Philippine President Rodrigo Duterte has reportedly approved an executive order to include nuclear power as an option in the Philippines’ energy mix as the country phases out coal-fired power plants to meet its climate goals.

The order was signed on 28 February and made public on 3 March.

NHK World-Japan reported that coal-fired power plants currently provide for about 60% of the Philippines’ total energy requirements.

The country aims to use nuclear power to address power outages and high electricity prices.

The executive order reads: “The national government commits to the introduction of nuclear power energy into the state’s energy mix.”

President Duterte signed this order three months before the end of his six-year term.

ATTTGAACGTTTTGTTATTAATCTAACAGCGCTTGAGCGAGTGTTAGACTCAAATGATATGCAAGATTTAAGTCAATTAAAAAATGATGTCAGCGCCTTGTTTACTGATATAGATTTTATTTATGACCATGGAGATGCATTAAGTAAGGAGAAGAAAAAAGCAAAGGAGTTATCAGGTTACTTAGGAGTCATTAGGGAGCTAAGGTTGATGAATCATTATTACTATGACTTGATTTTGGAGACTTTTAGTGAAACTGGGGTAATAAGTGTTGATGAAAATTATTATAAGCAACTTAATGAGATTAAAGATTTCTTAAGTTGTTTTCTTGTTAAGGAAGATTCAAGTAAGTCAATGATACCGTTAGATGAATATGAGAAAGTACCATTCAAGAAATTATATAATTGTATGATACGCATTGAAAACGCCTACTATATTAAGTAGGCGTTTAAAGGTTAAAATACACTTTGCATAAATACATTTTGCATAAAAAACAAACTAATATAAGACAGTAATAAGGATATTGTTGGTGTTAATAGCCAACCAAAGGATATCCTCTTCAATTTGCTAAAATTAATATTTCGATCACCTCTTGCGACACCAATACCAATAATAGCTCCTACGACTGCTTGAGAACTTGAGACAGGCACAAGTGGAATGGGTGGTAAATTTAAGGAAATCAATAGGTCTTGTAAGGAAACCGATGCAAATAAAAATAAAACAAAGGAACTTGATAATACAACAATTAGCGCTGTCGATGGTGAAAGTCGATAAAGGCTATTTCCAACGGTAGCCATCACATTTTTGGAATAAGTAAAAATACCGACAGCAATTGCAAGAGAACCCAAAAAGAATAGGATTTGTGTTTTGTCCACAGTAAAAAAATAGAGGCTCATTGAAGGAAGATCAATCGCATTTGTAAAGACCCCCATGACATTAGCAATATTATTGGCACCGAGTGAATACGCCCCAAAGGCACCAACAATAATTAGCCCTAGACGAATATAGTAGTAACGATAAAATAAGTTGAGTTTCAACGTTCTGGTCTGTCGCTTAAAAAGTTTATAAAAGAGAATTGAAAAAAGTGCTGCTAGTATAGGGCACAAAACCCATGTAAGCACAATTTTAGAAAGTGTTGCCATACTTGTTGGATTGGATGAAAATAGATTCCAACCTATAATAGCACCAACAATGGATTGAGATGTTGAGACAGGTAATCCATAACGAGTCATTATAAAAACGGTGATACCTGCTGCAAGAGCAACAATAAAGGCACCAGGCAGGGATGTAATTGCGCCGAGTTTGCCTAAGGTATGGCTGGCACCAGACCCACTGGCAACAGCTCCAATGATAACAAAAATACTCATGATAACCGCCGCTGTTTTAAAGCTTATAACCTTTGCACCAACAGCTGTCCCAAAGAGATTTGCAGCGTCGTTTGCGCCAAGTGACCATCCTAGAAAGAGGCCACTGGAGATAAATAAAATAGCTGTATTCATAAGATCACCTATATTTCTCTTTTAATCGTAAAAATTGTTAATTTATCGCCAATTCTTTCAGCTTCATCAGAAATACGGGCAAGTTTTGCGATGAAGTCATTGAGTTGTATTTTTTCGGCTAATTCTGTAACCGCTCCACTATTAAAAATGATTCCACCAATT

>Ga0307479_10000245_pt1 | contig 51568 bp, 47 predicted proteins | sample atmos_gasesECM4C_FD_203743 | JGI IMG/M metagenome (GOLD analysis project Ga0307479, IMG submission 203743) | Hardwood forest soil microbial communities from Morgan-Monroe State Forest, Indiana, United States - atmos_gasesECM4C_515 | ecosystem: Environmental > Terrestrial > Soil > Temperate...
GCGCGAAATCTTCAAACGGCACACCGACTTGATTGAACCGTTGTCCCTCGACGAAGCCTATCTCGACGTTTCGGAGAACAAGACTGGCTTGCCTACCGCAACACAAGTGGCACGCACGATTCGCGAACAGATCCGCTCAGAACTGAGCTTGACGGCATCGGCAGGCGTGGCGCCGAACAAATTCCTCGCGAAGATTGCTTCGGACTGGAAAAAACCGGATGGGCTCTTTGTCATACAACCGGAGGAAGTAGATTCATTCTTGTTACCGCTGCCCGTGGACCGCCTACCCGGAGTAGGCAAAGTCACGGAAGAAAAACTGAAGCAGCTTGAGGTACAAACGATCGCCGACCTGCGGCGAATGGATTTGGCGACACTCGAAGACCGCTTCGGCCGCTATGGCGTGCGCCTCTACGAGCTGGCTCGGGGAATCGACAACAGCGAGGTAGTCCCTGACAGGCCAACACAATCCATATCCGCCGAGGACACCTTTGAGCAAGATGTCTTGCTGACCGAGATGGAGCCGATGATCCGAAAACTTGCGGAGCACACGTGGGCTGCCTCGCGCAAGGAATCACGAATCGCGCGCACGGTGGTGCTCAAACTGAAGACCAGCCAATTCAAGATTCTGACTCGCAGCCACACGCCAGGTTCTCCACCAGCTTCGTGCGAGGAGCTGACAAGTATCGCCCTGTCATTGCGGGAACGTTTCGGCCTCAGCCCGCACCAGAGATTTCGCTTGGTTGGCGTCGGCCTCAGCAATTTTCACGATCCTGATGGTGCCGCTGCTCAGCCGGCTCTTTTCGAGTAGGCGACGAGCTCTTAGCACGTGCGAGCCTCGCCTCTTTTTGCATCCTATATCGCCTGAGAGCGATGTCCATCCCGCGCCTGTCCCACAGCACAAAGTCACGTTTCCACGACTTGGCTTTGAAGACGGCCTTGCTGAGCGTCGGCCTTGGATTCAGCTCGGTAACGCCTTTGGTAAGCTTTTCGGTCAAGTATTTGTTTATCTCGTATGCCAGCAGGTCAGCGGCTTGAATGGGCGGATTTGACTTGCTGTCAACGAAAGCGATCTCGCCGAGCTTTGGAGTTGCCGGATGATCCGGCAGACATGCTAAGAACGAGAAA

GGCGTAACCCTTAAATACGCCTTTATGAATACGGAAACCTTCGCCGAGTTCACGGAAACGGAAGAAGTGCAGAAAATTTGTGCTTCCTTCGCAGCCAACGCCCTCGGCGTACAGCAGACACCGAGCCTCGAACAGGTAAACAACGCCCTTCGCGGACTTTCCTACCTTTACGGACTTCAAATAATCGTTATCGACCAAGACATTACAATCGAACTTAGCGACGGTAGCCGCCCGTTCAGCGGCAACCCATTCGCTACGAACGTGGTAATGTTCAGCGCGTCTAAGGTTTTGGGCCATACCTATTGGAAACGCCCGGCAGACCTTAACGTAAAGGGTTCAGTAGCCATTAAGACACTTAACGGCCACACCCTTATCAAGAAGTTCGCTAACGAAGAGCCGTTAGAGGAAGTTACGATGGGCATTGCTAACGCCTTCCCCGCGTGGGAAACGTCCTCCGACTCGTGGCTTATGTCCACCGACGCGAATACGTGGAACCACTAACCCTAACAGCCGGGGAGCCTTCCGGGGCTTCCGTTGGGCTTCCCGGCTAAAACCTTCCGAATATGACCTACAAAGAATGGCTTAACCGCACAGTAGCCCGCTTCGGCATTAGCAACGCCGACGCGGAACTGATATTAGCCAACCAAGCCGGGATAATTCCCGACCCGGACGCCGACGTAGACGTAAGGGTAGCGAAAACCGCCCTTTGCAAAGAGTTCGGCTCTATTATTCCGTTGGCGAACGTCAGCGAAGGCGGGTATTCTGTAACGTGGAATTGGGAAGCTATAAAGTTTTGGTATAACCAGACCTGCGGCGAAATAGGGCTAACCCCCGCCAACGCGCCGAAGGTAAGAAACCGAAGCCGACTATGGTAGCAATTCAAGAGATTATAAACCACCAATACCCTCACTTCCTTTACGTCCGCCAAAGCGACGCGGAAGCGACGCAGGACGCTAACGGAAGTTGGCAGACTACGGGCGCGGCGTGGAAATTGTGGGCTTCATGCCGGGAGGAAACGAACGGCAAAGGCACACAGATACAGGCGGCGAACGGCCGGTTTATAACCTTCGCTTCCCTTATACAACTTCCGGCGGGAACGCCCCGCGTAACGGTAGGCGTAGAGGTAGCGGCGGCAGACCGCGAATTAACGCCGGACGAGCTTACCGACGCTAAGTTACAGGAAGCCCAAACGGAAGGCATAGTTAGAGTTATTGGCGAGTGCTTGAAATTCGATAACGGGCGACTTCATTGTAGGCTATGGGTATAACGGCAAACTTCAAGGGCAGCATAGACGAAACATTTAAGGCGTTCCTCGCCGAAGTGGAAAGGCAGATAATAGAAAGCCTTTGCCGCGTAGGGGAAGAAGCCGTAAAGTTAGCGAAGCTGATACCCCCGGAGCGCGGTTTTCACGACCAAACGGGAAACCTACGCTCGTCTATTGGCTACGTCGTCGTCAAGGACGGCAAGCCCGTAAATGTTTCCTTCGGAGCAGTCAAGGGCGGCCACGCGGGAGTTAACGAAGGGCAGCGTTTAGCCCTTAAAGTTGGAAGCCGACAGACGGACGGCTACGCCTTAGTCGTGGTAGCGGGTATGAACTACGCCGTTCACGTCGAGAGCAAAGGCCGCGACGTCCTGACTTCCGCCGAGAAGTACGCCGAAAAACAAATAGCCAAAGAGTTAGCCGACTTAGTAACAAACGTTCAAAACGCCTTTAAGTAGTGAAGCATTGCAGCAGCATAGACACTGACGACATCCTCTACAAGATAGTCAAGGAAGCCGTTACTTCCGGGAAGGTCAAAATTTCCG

An inter-agency committee has also been directed to explore the re-opening of the Bataan Nuclear Power Plant (BNPP), which has served as a tourist attraction since 2009.

Earlier attempts to utilise nuclear energy in the Philippines had to be put on hold due to safety concerns.

Although the BNPP’s construction was completed in 1984, the nuclear plant was mothballed in 1986 following the Chernobyl nuclear disaster and the removal of dictator Ferdinand Marcos.

Philippine Energy Secretary Alfonso Cusi has expressed support for nuclear power, saying it could help alleviate supply issues and high costs.

Energy Undersecretary Gerardo Erguiza Jr has said that the future of nuclear power depends on the next government’s agenda and any relevant regulatory framework, for which legislation will be required.

In June last year, Blueleaf Energy, a portfolio company of the Green Investment Group, partnered with SunAsia to co-develop solar projects in the Philippines.

The projects will be located in Luzon and have 1.25GW of combined capacity.

As part of its increased focus on renewables, the Philippines aims to deliver a further 10GW of solar energy by 2030. This would account for more than 20% of its energy mix.